Aside from that, every other slide was used to show bullet points that (mostly) linked to what the speaker was saying.
Some of them weren’t obvious as to what they were though, so if you only remember what you see visually, you’ll still be none the wiser.
I should add that it wasn’t entirely the speaker’s fault. The situation wasn’t helped by the fact that I hadn’t slept well, and so had a lot to drink to keep me awake.
This meant when she said “there’s only 10 slides left”, I was mentally calculating whether I could last until the end of the presentation (based on how long it had been since the last slide-count update), or whether I’d have to excuse myself to go to the toilet for the second time so far.
What other option is there?
10 years ago, when I was in college, a module required I do a presentation. Me and the rest of the students worked together, and collectively presented it to department heads and other non-teaching staff.
Part of this was done in Powerpoint, but with a lot of diagrams and things that couldn’t be easily explained verbally.
There were also written handouts (which were NOT just print outs of the entire Powerpoint presentation) given to audience members.
Not to blow my own trumpet, but far and away the thing that stood out as being different was my part.
Essentially we’d been struggling to find me a task for the project, with a lot of bases covered.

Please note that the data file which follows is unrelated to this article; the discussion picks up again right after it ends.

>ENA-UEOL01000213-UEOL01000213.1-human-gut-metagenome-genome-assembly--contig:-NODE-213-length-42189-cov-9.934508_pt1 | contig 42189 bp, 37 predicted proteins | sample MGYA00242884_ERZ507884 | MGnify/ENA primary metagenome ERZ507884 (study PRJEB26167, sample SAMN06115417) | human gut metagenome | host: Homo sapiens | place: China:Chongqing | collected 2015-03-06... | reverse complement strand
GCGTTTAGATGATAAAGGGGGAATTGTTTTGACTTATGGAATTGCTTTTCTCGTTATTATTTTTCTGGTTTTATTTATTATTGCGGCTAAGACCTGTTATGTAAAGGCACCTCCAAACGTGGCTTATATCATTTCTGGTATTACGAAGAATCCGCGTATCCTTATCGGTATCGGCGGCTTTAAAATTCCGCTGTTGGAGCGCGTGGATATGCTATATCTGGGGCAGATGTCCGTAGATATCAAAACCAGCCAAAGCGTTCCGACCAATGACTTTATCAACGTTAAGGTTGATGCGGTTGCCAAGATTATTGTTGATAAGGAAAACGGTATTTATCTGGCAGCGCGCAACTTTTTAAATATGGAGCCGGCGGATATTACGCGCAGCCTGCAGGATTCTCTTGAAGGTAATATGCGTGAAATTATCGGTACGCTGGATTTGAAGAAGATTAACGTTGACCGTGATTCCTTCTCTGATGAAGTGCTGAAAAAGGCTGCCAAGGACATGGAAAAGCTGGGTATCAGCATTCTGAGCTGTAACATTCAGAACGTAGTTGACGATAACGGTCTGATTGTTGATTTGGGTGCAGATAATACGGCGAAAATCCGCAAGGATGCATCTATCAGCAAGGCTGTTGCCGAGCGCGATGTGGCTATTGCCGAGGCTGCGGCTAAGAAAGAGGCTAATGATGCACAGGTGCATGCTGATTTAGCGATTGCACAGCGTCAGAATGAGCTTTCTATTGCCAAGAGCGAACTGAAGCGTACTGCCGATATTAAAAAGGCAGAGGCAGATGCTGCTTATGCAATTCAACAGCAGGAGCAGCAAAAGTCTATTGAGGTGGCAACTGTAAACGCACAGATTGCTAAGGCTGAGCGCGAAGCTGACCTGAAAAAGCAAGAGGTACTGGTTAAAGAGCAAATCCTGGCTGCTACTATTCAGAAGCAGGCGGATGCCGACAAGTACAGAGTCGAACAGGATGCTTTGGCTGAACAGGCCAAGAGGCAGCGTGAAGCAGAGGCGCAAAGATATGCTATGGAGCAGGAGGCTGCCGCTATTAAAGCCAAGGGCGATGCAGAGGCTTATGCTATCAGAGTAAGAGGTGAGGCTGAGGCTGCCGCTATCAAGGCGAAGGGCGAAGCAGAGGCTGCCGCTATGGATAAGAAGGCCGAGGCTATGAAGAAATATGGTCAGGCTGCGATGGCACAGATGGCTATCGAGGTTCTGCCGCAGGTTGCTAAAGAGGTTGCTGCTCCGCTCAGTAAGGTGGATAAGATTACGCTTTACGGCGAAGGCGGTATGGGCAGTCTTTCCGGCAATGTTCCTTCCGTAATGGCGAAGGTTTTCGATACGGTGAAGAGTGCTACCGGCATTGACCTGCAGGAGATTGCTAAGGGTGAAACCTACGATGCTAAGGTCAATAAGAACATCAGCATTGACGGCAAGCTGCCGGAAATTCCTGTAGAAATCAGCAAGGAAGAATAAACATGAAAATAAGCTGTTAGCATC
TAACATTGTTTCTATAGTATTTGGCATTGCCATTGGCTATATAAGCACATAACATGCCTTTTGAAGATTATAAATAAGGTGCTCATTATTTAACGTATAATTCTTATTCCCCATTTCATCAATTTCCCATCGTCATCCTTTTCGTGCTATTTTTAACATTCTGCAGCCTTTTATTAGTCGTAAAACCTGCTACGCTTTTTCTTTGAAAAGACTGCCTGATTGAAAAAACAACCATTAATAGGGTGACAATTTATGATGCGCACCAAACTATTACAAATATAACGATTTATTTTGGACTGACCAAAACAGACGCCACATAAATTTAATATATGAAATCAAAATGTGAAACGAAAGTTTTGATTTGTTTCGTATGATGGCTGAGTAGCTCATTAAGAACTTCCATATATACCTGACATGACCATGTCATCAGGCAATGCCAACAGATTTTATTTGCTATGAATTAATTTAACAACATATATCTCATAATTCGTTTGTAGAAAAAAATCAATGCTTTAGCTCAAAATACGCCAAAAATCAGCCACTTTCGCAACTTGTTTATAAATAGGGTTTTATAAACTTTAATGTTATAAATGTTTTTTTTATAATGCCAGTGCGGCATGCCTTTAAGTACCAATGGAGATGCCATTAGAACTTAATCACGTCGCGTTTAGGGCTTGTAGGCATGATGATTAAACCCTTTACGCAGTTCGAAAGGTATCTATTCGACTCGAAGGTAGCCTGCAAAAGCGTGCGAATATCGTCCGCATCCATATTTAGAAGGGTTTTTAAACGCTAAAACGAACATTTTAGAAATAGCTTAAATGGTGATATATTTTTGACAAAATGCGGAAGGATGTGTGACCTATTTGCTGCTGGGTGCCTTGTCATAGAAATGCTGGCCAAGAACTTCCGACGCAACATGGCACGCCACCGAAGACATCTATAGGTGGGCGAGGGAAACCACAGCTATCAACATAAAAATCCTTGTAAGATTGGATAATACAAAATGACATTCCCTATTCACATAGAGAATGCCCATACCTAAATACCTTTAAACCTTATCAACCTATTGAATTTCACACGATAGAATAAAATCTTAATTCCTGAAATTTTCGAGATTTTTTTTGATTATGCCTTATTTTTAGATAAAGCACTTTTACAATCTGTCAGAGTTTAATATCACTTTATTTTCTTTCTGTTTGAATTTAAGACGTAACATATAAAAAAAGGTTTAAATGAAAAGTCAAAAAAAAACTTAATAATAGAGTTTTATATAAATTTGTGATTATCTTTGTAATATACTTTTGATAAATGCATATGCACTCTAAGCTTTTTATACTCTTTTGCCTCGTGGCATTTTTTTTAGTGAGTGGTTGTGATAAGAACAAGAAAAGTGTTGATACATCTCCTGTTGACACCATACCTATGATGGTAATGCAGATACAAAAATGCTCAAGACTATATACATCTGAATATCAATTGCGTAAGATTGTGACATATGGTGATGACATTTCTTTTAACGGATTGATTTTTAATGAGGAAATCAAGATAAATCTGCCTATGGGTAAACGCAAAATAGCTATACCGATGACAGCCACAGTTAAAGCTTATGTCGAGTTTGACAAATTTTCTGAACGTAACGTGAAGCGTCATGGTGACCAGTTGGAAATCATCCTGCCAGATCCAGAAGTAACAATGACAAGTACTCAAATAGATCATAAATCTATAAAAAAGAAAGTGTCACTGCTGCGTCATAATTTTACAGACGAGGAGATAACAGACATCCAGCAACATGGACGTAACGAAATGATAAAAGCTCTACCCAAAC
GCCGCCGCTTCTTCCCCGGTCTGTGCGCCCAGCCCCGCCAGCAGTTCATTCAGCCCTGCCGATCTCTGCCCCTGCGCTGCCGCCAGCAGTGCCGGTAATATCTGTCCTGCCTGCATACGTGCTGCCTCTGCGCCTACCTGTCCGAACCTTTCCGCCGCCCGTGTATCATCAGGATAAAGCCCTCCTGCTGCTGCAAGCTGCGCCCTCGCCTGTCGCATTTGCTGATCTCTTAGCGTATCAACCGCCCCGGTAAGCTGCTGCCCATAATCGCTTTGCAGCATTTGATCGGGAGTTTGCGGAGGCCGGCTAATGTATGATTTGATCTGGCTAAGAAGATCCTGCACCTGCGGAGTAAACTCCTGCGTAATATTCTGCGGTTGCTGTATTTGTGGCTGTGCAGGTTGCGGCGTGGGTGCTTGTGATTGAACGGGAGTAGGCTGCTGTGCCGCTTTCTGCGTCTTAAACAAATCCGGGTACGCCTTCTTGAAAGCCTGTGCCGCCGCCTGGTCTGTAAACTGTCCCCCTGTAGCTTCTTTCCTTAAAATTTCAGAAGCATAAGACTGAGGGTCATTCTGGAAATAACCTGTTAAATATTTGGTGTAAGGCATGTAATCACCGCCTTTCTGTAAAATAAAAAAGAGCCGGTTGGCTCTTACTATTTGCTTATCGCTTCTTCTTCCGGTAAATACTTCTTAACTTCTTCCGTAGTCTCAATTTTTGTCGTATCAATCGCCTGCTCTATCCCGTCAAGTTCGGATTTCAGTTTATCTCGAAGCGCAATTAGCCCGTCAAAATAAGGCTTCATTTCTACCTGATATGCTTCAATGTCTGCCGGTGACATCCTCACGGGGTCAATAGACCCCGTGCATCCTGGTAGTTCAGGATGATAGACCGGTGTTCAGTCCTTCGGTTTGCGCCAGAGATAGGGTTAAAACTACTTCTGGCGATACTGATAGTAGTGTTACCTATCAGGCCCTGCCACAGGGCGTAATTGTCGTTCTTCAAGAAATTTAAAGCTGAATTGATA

For the first two weeks I’d done very little, but a few days before we were due to make the presentation, I’d discovered and downloaded this relatively new piece of software, called Macromedia Flash (now known as Adobe Flash).
I’d learnt some of it, including motion blur animation, and worked out how to let the user move things around on screen, and so this became my section.
Where we had otherwise used photographs, I made a section that was interactive, and invited the audience to have a go with it.
Instead of showing them photographs or bullet points about the internal components, I could actually let them drag off covers, remove screws (it was an engineering course) and unwrap it themselves, albeit it in a basic manner compared to what Flash is used for (and capable of) nowadays.
Despite my fear of public speaking and performance, that was the best module of the entire course.
Powerpoint have any competition?
You can make basic presentations in Google Presentation (part of Google Docs – http://docs.google.com) for free.
Because it’s based online, you can share it with people all over the world too, if you should need to, and they can view it in any browser without installing additional software.
For something portable that doesn’t require an Internet connection, check out Apple Keynotes (http://www.apple.com/iwork/keynote).
It works very similar to Powerpoint, but it’s got considerably better transition effects, basic 3d animation, and fancy mirror reflections.
Just look at this video:
There’s different tools for different jobs, but I think if you don’t have anything visual to show (bullet points AREN’T essential), don’t use Powerpoint.
That said, photographs, pie charts, and other visual information needs to be displayed in some way, and Powerpoint is easy for that. Powerpoint can embed audio and video though, and run external software, so you don’t need to limit yourself to crappy Microsoft clip art and 1980’s transition effects, even if you stick with it.